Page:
Donald Trump has again waded into the storm surrounding his comments over the violence in Charlottesville, saying that the removal of statues of Confederate generals makes him “sad to see the history and culture of our great country being ripped apart”.
Mr Trump’s latest remarks come as the White House looks for ways to manage the fallout from his response to the racially charged protests at the weekend, as he continues to isolate himself amid widespread criticism.
The President also tweeted “you can’t change history, but you can learn from it”, appearing to imply that keeping the statues up would be a reminder of the country’s Civil War bloodshed and the scourge of slavery.
Mr Trump has given several conflicting statements over the protests, which began with white nationalists and neo-Nazis protesting the removal of a statue of Robert E Lee. The ensuing violence included one woman – 32-year-old Heather Heyer – being killed alongside more than a dozen other people being injured after a car drove through counter-protesters. A man alleged to be the driver of the car has been charged with second-degree murder and a number of other charges. He is believed to have held sympathies with far-right views.
Pressured by advisers, the President had taken a step back from the dispute on Monday and condemned far-right extremist groups, two days after he had enraged many by declining to single out white supremacists and neo-Nazis.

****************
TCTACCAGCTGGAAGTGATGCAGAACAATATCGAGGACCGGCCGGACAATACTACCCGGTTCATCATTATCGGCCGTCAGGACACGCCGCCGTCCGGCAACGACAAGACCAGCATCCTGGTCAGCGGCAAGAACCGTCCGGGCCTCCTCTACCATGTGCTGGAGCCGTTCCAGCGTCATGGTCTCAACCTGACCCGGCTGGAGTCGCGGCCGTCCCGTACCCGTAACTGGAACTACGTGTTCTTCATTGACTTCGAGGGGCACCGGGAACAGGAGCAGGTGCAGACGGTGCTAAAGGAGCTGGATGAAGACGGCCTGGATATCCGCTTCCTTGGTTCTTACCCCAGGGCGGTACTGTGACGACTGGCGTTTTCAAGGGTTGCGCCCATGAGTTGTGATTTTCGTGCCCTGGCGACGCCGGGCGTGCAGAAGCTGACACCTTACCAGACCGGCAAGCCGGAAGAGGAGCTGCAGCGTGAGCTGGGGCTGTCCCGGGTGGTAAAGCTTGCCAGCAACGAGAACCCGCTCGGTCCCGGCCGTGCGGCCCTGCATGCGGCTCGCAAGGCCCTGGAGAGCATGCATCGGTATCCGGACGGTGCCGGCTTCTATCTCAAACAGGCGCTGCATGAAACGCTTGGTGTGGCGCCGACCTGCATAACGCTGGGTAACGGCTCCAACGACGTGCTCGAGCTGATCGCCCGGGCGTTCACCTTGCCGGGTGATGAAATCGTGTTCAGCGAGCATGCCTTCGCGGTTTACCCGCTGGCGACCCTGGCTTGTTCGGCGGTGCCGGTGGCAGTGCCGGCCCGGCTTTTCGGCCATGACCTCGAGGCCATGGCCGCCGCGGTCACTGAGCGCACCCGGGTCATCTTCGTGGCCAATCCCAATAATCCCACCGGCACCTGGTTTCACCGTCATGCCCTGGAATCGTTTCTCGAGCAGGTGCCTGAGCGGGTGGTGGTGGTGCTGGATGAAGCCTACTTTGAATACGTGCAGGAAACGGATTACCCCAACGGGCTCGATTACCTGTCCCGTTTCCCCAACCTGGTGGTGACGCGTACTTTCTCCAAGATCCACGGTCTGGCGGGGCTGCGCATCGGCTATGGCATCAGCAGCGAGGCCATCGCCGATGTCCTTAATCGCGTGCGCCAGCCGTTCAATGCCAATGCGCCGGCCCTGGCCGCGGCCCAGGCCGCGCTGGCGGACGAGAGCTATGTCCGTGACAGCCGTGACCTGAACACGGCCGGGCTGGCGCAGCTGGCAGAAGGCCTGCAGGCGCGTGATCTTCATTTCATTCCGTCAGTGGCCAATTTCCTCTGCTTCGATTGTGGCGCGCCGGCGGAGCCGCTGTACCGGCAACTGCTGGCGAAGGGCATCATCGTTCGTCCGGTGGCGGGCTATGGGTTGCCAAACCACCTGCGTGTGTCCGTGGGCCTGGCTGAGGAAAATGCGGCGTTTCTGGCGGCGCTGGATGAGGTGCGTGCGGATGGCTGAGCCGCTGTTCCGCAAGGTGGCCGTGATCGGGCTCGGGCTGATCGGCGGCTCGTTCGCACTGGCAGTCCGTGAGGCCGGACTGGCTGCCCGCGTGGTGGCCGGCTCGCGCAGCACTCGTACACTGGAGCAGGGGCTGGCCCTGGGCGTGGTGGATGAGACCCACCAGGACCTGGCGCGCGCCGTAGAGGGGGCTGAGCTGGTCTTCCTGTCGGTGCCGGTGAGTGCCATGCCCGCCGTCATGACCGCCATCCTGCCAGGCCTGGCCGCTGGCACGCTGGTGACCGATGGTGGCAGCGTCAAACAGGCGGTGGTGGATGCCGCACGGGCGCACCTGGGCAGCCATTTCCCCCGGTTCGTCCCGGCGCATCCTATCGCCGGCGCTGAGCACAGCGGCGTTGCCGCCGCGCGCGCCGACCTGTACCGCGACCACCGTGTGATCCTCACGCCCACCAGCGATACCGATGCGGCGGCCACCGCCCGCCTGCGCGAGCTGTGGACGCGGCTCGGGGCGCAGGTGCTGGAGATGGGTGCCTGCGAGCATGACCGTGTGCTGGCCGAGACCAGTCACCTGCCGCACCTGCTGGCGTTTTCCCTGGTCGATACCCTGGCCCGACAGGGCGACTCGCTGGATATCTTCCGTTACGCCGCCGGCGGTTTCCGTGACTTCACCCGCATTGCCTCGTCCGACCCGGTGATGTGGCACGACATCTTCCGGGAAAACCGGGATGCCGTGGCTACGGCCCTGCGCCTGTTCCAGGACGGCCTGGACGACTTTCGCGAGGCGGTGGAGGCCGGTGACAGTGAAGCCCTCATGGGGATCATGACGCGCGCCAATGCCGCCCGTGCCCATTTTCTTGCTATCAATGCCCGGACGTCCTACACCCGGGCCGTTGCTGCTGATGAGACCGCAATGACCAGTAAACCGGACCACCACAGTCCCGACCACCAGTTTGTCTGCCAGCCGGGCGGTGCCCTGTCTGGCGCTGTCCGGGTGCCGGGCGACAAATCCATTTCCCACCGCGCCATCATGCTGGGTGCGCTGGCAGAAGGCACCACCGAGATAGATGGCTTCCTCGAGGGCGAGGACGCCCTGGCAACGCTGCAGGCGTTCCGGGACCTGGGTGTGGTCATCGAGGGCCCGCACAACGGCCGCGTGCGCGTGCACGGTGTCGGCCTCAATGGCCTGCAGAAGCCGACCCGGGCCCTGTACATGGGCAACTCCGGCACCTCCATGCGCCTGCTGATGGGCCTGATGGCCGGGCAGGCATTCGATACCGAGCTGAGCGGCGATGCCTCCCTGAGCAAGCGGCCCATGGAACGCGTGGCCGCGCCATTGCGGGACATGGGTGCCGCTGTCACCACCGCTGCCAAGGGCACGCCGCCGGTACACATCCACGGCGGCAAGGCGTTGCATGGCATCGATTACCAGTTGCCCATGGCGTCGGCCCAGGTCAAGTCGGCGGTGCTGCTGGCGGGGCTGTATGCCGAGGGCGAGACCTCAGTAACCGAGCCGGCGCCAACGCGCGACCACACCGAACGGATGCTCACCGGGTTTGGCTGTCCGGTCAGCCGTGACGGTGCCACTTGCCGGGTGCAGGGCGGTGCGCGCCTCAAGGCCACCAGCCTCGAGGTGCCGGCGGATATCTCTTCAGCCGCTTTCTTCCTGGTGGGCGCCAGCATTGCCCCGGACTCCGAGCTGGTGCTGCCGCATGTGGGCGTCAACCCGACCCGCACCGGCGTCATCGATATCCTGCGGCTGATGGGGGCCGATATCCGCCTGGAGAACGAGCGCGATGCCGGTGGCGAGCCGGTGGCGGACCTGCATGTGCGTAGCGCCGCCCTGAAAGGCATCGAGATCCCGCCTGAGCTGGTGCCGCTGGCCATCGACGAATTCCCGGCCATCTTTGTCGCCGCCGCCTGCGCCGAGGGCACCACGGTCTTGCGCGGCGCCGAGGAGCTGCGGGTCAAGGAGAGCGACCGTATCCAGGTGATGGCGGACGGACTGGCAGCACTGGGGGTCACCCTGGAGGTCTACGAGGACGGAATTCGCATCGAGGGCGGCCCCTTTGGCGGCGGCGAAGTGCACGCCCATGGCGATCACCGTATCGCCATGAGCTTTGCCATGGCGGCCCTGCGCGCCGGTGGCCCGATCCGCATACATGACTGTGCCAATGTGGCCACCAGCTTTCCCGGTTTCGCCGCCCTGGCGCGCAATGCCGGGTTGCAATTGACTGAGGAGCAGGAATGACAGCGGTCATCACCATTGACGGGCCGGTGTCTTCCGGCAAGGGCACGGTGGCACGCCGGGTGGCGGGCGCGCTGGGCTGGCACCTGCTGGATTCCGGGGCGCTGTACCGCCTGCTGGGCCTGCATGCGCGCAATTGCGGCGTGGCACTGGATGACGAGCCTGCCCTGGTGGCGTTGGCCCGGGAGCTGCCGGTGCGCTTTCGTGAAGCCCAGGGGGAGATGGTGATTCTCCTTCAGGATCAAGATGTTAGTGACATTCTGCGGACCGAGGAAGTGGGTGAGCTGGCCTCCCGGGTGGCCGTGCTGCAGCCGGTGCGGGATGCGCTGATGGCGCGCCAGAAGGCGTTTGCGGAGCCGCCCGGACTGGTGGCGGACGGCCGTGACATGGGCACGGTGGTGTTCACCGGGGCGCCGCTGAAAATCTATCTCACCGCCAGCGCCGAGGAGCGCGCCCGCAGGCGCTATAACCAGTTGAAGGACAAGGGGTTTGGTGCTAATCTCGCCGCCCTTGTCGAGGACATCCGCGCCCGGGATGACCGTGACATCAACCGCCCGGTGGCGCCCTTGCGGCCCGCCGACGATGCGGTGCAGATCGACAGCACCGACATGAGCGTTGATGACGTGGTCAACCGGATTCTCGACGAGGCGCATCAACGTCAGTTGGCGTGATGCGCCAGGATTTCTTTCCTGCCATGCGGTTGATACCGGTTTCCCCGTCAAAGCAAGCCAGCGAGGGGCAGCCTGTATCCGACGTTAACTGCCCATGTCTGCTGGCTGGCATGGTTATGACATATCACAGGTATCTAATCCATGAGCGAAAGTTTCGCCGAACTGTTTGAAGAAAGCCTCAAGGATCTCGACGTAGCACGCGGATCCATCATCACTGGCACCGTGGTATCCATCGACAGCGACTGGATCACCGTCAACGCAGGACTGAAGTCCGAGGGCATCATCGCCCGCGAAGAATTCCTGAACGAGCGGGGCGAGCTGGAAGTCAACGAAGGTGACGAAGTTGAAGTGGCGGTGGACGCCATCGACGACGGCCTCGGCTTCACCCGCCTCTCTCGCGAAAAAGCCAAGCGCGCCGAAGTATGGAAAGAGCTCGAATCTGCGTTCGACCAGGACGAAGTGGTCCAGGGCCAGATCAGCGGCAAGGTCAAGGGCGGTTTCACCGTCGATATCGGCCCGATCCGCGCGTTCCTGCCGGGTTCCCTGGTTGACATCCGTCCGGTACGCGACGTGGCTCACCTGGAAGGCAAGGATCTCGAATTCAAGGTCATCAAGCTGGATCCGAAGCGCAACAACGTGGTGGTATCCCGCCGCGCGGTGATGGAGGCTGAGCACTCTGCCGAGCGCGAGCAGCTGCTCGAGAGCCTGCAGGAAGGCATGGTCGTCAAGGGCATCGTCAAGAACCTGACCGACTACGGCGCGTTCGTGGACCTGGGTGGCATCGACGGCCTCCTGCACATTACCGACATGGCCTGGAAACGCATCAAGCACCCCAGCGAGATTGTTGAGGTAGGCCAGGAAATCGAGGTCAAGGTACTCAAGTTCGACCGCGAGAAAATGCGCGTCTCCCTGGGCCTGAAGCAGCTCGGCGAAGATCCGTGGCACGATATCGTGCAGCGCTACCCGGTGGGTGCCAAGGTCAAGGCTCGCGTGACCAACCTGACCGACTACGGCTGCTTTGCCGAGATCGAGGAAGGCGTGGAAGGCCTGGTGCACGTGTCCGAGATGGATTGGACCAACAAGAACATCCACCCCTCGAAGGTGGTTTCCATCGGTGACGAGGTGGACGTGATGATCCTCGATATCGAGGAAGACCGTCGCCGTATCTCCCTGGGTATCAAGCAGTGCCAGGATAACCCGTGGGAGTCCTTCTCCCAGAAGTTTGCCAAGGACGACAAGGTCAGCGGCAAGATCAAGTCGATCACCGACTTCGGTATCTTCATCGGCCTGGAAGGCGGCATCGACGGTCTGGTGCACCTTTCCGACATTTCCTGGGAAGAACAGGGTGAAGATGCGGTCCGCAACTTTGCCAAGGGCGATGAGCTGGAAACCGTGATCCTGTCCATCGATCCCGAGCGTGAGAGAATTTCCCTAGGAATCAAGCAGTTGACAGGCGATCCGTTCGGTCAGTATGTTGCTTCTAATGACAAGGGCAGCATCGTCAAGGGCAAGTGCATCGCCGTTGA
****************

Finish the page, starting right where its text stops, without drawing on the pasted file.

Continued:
Yet he returned to his combative stance on Tuesday – insisting anew that “both sides” were to blame. And then in a burst of tweets on Thursday he renewed his criticism of efforts to remove memorials and tributes to the Civil War Confederacy.
“Robert E. Lee. Stonewall Jackson – who’s next, Washington, Jefferson? So foolish,” Mr Trump tweeted.
During the Tuesday news conference at Trump Tower, Mr Trump said multiple times that many of the protesters were there to “innocently... legally” oppose the removal of Civil War Confederate General Robert E Lee and that not all of them were neo-Nazis and white supremacists.
He added that the media “would know [that] if you’re honest reporters, but you’re not”.
General Lee himself opposed erecting statues and monuments commemorating the Confederates after losing the war, saying that he felt it left the wounds of war open as the country was healing and coming together.
In his tweets, Mr Trump said the statues will not be able to be “comparably replaced”.
Mr Trump also lashed out at Republican Senators Lindsey Graham of South Carolina and Jeff Flake of Arizona.
He accused “publicity-seeking” Mr Graham of falsely stating his position on the demonstrators, called Mr Flake “toxic” and praised his primary election opponent.
Mr Graham said on Wednesday that Mr Trump “took a step backward by again suggesting there is moral equivalency” between the marching white supremacists and the people who had been demonstrating against them. And Mr Flake has been increasingly critical of the President in recent weeks.
While much of the Republican leadership have issued strong, but carefully worded, statements condemning white nationalists, but keeping away from directly criticising Mr Trump seemingly out of fear of alienating his base, many others have not been so kind.